Light-responsive materials formed by liquid crystalline lipids in water have potential application to drug delivery through inclusion of photochromic additives such as spiropyran. A series of novel analogues of spiropyran (SP) have been synthesized with an SP headgroup that possess a C8 (SP-OC), C12 (SP-L), and C16 (SP-P) tail to probe the influence of the length of the hydrophobic tail on their physicochemical properties and effect on behavior in liquid crystal matrices with a view to application as stimulus-responsive elements on ultraviolet irradiation. In addition, compounds possessing an oleyl (SP-OL) and phytanyl (SP-PHYT) tail, to mimic those of the "parent" reverse bicontinuous cubic (V2) phase forming lipids, glyceryl monooleate (GMO) and phytantriol, were also prepared. The photochromic compounds were characterized by their melting points and photophysical behavior in solution using techniques including hot stage microscopy (HSM), differential scanning calorimetry (DSC), and UV-visible spectroscopy. Their effect on the equilibrium nanostructure of bulk V 2 phases and phase-switching kinetics after exposure to UV light was assessed using small-angle X-ray scattering (SAXS). The melting point of the SP derivatives decreased linearly with increasing chain length, which suggests that interactions between the head groups governed their melting point, rather than the van der Waals interactions between the tails. Changing the R group did not influence the equilibrium rate constants for the isomerization of SP. Phase transition temperatures of liquid crystalline (LC) matrices were influenced significantly by incorporation of the SP derivatives and were greatest when the photochromic compound possessed an intermediate tail length substituent compared to the short alkyl or bulkier moieties. The level of disruption of lipid packing, and hence phase structure, were dependent on the duration of UV exposure. © 2013 American Chemical Society.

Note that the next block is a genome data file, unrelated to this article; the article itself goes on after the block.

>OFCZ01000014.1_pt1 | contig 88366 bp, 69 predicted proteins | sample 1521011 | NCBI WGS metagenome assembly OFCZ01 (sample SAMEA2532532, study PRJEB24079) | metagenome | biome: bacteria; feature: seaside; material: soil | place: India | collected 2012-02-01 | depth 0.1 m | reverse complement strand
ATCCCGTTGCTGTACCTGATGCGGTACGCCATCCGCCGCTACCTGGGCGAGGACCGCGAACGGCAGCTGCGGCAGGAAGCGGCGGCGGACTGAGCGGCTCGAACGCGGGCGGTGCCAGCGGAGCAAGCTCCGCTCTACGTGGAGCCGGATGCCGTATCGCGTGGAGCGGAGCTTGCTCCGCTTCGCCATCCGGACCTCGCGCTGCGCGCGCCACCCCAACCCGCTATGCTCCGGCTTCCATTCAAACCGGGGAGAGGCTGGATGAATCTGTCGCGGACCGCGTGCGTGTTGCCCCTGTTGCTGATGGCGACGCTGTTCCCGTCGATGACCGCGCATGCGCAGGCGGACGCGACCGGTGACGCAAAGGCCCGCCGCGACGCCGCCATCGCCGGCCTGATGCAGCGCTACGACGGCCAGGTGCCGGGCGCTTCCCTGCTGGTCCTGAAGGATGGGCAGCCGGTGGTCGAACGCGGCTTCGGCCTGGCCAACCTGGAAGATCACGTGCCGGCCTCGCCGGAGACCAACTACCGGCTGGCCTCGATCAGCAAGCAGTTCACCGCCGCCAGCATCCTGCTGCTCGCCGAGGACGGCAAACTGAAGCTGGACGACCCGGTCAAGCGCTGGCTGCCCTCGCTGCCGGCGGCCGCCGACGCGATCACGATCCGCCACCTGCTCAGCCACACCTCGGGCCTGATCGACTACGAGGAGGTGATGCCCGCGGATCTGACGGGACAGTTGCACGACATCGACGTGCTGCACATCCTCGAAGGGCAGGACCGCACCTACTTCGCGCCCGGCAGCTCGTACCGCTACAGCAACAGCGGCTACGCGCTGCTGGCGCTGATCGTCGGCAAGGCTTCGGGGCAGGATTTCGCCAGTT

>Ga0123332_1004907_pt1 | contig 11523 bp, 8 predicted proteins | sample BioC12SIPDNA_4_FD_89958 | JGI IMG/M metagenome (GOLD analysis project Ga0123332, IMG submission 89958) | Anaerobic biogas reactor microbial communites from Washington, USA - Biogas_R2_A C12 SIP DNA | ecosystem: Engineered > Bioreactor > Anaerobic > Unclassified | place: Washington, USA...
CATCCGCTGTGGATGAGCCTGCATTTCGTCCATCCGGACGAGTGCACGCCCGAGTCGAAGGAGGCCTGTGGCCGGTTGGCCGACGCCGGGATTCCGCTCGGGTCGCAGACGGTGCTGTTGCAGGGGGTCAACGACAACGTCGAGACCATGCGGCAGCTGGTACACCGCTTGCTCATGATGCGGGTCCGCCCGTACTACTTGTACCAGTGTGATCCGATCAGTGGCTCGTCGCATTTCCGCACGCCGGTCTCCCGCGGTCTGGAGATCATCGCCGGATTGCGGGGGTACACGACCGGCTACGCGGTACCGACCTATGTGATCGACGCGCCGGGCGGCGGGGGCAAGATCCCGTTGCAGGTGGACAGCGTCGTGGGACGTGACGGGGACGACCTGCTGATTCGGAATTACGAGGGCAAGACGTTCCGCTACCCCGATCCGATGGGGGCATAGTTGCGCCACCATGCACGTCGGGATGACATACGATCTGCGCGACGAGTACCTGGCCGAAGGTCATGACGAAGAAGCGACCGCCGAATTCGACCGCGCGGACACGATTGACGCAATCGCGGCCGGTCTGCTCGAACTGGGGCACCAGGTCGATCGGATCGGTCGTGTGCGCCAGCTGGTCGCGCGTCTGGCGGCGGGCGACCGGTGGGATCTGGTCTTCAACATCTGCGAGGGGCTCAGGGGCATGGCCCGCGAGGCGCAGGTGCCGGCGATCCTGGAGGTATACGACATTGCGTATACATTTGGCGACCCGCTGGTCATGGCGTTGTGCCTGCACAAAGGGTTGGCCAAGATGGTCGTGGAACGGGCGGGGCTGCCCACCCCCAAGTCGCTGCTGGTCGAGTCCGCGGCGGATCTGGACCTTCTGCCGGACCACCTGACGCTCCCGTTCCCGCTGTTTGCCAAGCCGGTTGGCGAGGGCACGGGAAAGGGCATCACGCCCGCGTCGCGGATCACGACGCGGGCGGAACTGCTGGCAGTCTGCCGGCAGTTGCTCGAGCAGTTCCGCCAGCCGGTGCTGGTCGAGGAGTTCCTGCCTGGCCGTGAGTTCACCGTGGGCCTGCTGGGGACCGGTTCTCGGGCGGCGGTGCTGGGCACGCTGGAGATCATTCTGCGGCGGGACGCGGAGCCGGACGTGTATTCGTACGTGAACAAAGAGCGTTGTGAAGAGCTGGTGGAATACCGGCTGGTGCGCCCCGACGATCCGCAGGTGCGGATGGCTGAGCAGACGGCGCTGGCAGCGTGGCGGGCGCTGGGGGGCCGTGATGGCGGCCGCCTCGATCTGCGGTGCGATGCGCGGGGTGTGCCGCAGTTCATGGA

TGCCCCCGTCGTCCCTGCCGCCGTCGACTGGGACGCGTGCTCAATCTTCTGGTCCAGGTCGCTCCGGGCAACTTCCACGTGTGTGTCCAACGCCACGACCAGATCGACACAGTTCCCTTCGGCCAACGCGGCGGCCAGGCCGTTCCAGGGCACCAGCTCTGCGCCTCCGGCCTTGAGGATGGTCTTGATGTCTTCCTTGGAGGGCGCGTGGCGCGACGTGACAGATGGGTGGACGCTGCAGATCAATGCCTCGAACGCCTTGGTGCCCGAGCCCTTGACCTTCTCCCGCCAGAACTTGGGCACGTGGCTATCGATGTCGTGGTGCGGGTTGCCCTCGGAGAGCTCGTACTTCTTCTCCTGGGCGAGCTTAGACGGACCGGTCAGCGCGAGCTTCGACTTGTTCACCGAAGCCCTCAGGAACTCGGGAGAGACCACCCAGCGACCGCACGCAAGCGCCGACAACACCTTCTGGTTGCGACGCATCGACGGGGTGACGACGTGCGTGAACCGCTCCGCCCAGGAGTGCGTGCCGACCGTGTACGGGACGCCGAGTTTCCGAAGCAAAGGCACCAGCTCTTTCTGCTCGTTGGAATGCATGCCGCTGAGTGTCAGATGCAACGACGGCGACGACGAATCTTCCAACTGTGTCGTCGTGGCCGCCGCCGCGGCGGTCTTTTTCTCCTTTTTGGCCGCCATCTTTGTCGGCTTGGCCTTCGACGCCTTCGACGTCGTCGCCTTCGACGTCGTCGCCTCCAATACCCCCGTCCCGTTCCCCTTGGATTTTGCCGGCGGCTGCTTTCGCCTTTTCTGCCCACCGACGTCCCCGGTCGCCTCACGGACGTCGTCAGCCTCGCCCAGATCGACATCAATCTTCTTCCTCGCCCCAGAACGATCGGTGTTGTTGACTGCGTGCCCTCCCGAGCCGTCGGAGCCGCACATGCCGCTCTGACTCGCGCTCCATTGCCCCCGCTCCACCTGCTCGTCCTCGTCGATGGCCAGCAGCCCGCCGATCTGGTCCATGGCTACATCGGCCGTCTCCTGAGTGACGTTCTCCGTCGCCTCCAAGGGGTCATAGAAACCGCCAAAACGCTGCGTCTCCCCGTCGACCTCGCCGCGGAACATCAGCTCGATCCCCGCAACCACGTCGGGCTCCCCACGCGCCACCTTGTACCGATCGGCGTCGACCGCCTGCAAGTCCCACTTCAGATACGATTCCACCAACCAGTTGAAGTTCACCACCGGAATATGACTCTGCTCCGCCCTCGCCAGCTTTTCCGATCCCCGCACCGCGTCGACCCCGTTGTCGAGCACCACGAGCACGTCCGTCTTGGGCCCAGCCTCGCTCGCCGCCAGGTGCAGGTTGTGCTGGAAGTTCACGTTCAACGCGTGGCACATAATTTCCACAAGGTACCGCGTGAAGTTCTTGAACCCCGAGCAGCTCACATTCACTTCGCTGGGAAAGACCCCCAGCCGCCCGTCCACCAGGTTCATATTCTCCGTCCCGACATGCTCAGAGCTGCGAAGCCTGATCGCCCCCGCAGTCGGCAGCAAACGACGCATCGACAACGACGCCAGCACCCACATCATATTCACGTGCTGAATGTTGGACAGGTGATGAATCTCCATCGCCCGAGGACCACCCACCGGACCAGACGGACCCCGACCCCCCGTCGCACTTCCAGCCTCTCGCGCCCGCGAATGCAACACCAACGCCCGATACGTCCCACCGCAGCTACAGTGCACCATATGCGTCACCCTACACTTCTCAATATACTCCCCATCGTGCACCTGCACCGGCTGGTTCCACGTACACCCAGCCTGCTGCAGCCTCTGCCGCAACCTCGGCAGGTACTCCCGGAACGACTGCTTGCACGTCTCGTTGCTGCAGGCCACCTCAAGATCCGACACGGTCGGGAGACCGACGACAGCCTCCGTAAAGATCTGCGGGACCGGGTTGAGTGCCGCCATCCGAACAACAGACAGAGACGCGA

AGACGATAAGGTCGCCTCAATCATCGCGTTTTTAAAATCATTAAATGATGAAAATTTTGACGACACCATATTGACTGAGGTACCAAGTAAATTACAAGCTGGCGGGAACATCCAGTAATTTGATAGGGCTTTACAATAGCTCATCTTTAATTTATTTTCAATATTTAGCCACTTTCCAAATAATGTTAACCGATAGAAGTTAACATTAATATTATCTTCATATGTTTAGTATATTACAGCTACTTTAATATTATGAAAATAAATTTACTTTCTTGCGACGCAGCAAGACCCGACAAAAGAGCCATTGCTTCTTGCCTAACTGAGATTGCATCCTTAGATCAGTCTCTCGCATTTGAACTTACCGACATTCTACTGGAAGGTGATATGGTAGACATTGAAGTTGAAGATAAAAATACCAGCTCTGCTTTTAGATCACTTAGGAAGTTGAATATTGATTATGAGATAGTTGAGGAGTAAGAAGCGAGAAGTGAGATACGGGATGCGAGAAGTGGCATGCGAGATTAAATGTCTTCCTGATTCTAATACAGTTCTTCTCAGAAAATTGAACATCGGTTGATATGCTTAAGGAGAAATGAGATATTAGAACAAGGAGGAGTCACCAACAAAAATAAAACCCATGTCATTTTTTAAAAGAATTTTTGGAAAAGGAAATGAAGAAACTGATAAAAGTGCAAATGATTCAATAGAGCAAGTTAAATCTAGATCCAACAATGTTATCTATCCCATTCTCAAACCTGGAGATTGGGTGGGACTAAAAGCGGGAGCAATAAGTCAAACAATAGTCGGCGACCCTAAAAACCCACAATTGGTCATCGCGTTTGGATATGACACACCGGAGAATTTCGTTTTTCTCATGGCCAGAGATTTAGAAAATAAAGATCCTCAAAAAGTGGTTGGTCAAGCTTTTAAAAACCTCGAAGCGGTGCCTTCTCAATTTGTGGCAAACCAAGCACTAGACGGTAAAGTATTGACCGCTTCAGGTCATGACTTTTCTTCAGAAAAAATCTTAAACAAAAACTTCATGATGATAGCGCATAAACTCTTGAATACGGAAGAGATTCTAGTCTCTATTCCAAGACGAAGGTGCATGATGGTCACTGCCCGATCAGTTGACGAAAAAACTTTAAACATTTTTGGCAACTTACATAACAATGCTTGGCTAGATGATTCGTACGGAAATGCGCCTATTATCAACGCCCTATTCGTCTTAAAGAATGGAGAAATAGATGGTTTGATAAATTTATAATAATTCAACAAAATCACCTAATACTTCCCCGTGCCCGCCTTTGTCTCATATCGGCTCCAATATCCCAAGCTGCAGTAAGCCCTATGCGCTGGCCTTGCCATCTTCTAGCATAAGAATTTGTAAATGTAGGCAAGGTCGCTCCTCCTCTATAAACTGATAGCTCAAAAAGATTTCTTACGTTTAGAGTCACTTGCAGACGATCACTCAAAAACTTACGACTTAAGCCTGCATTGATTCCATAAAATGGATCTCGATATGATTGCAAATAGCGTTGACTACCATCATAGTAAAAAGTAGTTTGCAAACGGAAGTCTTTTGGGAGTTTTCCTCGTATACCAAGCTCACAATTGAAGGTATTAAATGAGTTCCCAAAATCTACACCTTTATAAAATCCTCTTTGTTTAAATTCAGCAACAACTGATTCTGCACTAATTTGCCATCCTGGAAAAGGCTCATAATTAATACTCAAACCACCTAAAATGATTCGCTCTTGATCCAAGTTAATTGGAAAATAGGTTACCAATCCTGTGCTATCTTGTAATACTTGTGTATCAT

DOI 10.1021/jp403840m
Citations Scopus - 24Web of Science - 23
2012 Fong WK, Hanley TL, Thierry B, Kirby N, Waddington LJ, Boyd BJ, 'Controlling the nanostructure of gold nanorod-lyotropic liquid-crystalline hybrid materials using near-infrared laser irradiation', Langmuir, 28 14450-14460 (2012)

Lipid-based liquid-crystalline matrixes provide a unique prospect for stimuli-responsive nanomaterials, attributed to the ability to effect self-assembly of the lipids at the mole... [more]